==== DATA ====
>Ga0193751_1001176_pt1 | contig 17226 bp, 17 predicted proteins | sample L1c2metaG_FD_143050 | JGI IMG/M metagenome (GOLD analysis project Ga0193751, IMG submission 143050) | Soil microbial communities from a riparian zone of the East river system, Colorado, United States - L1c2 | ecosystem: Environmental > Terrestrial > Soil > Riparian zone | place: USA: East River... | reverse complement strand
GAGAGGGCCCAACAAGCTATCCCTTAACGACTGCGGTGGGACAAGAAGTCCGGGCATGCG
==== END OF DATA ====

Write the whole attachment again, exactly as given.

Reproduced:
>Ga0193751_1001176_pt1 | contig 17226 bp, 17 predicted proteins | sample L1c2metaG_FD_143050 | JGI IMG/M metagenome (GOLD analysis project Ga0193751, IMG submission 143050) | Soil microbial communities from a riparian zone of the East river system, Colorado, United States - L1c2 | ecosystem: Environmental > Terrestrial > Soil > Riparian zone | place: USA: East River... | reverse complement strand
GAGAGGGCCCAACAAGCTATCCCTTAACGACTGCGGTGGGACAAGAAGTCCGGGCATGCG